The Hero Indian Super League, more commonly known as the Indian Super League (ISL), is a men's professional football league in India. Founded in 2013, the goal for the league was to elevate football into one of the top sports in the India, and to create a system which could better organically increase India's participation on the football scene worldwide.
Building on the success that the Indian Premier League (IPL) -- the professional Twenty20 cricket league in India -- enjoyed, the All India Football Federation (AIFF) envisioned a football version of said league. In 2010, the AIFF signed a 15–year, 700–crore deal with Reliance Industries and the International Management Group of the United States, giving the tandem the exclusive commercial rights to sponsorship, advertising, broadcasting, merchandising, video, franchising, and overall creation of such a football league.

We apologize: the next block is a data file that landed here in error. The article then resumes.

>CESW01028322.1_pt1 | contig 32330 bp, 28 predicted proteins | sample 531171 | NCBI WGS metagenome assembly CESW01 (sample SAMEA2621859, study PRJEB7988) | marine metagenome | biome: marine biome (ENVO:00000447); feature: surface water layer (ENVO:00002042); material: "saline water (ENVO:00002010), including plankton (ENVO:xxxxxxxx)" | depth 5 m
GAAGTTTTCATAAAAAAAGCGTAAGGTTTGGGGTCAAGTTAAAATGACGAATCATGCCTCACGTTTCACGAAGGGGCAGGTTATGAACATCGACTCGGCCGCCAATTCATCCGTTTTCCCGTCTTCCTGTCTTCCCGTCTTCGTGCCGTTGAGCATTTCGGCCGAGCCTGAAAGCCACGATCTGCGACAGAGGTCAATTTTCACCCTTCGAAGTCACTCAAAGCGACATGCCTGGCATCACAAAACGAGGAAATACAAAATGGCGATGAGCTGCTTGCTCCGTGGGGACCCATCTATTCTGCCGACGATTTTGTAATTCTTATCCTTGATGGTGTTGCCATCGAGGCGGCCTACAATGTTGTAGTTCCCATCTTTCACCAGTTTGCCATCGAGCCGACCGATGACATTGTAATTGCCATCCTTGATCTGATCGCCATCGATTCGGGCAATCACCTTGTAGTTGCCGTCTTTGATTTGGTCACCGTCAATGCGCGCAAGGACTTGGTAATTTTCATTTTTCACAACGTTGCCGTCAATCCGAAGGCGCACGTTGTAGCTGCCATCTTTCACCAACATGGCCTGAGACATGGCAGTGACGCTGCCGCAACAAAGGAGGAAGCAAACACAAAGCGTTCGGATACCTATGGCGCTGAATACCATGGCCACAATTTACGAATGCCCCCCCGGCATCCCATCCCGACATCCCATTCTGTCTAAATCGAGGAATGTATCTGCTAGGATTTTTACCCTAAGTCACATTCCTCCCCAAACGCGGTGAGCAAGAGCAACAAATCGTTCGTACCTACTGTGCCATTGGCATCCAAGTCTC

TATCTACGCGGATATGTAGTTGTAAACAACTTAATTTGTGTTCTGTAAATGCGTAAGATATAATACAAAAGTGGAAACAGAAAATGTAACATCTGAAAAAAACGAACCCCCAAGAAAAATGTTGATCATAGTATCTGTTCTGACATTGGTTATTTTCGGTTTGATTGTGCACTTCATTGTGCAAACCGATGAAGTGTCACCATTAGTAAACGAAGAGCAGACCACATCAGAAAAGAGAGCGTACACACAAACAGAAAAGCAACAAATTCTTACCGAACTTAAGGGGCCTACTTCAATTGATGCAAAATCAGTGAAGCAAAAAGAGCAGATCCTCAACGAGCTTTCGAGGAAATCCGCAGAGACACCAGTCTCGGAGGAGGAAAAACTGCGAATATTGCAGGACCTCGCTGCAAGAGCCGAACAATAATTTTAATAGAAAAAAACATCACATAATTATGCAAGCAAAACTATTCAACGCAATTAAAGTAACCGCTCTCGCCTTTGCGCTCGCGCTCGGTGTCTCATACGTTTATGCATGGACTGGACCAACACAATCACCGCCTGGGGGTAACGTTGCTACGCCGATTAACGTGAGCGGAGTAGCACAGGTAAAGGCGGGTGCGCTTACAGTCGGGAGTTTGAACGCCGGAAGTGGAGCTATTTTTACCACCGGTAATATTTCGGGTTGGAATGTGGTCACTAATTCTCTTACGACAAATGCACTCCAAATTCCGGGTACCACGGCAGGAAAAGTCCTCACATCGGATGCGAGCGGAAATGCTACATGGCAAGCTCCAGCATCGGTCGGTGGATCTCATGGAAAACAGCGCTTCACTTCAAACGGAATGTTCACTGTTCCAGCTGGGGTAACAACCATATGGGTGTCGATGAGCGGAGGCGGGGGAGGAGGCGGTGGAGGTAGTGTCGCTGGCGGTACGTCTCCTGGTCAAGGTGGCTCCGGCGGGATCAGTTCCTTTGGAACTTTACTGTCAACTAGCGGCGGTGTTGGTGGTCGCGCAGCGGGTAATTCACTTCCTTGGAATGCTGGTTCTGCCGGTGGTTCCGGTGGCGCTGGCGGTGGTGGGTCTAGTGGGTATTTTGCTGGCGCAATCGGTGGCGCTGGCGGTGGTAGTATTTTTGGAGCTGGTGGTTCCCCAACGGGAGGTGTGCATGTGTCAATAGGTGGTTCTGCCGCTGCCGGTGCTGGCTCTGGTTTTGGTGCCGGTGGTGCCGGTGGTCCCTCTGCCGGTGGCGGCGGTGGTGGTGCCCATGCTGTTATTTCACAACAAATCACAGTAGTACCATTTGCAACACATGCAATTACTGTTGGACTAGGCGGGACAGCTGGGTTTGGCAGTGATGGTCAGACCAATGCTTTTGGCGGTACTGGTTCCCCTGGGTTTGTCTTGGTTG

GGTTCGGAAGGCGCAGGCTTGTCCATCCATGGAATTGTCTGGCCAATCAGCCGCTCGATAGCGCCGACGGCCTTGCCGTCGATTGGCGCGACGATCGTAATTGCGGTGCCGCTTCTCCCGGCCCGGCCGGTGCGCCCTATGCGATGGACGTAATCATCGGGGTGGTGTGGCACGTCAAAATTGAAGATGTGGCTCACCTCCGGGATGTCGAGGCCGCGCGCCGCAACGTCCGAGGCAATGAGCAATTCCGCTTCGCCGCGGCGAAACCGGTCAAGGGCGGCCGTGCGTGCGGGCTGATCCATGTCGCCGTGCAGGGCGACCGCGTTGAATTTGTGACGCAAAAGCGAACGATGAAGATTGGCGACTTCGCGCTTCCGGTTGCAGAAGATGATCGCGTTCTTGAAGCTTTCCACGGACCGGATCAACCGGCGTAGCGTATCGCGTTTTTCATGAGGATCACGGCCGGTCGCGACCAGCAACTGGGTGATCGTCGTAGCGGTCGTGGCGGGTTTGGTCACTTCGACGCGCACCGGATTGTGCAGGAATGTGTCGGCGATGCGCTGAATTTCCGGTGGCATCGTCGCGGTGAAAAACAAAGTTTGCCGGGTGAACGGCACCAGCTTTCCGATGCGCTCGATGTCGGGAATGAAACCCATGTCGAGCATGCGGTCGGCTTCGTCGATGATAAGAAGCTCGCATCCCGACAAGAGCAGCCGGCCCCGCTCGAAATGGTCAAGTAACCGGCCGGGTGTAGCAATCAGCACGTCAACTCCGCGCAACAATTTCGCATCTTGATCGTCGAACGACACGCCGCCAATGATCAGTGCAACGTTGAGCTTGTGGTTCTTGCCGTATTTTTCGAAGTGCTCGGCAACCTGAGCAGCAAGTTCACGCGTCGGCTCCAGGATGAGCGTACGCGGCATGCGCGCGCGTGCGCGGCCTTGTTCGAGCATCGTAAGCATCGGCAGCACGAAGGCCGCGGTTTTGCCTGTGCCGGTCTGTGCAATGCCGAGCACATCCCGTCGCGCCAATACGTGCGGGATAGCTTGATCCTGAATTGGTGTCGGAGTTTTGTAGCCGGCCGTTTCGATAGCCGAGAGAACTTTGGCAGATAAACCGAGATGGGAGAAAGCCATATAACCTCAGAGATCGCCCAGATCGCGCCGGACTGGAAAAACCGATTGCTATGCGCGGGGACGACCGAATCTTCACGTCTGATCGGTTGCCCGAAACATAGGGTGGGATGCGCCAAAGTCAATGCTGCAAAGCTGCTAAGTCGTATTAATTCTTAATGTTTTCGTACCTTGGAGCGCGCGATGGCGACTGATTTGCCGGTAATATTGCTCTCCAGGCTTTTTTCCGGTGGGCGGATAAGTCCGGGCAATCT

Between the combination of the grassroots effort to grow the sport within the second most populous nation in the world, and the potential business returns that could be had if the league were to achieve a similar level of success as the IPL, the bidding process for the eight franchises that would be formed at the onset of the league drew significant interest from major corporations, Bollywood stars, IPL teams themselves, and other various consortiums of potential owners. When the first eight cities/states -- Bangalore, Delhi, Goa, Guwahati, Kochi, Kolkata, Mumbai, and Pune -- were announced as having been awarded franchises, the list of individuals who won the bidding for these franchises was a veritable "who's who" of Indian star power. Indian cricket superstars Sachin Tendulkar, Sourav Ganguly, and Mahendra Singh Dhoni, and Bollywood superstars like Salman Khan, John Abraham, and Ranbir Kapoor were among the league's initial franchise owners.